Sustainability in the workplace: what could you do?

Chloe Elliot leads sustainability in the workplace at Profusion. Content editor Louise Scott found out what she’s been up to …

What does leading sustainability involve and what inspires you to do it?

It’s all about awareness, being mindful of the businesses we partner with and the services we purchase – and actively choosing ethical suppliers.

For me, it comes down to my personal values and having a genuine interest in it. Outside of work, I recycle and I’m conscious of the companies and brands I buy from. I do my research and look at organisations’ values, as that’s important to me as a consumer.

How did you get started?

One of the first things was to start buying in Brewgooder craft beer for our office drinks on Fridays. Its mission to provide clean water to a million people engaged me immediately. It aligned with our chosen charitable causes – food poverty and homelessness – and the sixth UN Sustainable Development Goal. Profusion people genuinely want to get involved in these things.

It was simple. All we had to do was order less of the other beer brands we were getting and start ordering Brewgooder. Our staff didn’t have to do anything except drink the beer on a Friday! We can see our direct impact in real time, at any time, through an online platform it provides. We’ve provided more than 6,000 people with clean water so far just by buying these beers.

How about the coffee?

I was looking online for ethical coffee suppliers and a friend told me about Change Please, a social enterprise that supports homeless people. I had already seen its coffee vans around London and started to do my research. It got my buy-in straight away and I wanted to meet them immediately.

It isn’t just about donating money to a cause. Homeless people are trained to become baristas. They get help to open bank accounts, find flats to live in, access therapy, have laundry budgets and more. It’s a really good business model.

Why is this meaningful to employees at Profusion?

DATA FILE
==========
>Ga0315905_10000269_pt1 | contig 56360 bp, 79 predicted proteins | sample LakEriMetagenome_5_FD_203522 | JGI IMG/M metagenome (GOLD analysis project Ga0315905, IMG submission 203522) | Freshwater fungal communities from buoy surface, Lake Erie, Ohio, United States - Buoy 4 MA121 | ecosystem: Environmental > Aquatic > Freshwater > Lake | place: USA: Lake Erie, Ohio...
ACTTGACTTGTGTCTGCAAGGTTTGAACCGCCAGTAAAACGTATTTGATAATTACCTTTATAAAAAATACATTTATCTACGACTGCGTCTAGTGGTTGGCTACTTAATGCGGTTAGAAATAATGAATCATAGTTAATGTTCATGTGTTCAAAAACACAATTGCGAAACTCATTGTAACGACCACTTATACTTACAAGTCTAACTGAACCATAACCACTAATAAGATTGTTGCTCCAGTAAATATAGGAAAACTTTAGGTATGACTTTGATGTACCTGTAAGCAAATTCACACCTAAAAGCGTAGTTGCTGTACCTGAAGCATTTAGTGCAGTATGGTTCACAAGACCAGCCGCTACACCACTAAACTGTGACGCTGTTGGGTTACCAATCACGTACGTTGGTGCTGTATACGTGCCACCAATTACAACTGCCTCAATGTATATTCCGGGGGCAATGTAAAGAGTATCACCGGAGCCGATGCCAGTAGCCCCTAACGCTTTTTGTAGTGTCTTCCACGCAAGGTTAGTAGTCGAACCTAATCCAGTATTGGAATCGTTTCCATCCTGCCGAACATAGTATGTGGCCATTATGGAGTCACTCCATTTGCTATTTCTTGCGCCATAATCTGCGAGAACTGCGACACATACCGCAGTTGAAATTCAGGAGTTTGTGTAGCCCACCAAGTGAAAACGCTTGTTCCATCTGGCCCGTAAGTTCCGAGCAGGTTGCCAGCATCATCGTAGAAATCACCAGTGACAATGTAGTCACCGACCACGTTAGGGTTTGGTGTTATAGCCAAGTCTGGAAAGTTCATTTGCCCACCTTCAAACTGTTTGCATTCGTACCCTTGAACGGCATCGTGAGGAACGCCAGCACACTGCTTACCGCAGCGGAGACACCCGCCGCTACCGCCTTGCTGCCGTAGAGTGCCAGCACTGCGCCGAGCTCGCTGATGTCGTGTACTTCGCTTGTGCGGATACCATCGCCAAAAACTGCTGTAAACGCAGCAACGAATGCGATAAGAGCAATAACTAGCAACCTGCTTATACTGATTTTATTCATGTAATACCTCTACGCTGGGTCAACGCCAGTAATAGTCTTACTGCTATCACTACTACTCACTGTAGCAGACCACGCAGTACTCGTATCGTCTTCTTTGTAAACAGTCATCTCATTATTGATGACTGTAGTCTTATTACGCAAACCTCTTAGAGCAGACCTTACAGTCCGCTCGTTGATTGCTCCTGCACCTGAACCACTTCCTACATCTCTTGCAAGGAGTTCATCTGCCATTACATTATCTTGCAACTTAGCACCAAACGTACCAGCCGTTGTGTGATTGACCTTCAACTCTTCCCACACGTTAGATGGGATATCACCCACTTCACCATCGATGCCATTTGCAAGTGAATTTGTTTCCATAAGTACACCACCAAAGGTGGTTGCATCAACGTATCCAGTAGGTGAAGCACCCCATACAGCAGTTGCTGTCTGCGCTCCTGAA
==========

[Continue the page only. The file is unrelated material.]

Knowing we can contribute to all this, just by purchasing that coffee, means so much to us. Also we can see our impact because Change Please provides figures on how many days’ barista training we’re contributing to over a year, based on how much coffee we’re drinking.

The organisation is also a London Living Wage employer, fully traceable and RFA-certified – it ticks so many boxes.

What about recycling?

We got rid of 99% of desk bins and put a recycling station at the back of the office, which has been really successful. Our building has a zero waste policy – everything is recycled.

We now use Ocado for plastic bag recycling and groceries as they score quite highly on sustainability­­­­.

How do you find ethical suppliers?

Mostly I research online. Buy Social Directory is a great resource. It’s a database of 10,000 social enterprises that you can search for based on your sector and location.

Is this a growing movement in general and why do you think that is?

There has been a huge change in the past few years. I don’t know if it’s because I’m more aware of it myself or that social conscience has gone up a gear in general. A lot of people are, or want to be, more informed now and choose ethical business.

With social media it’s so much easier for people to find out about things for themselves and businesses can now promote their ethical practices.

What’s next?

When buying supplies for our next event, we aim to use new social enterprises that align with our social impact. We also want to do things like give everyone in the company a reusable water bottle. Offsetting emissions is on our list, too.

What message would you give to other businesses thinking about their sustainability practices?

It’s probably a lot easier than you think. Encouraging good habits in the workplace isn’t difficult, doesn’t have to cost you anything and it’s not time consuming. There’s often a fear that people won’t like change, but it needs someone to take the leap and make a small change.

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Louise Scott

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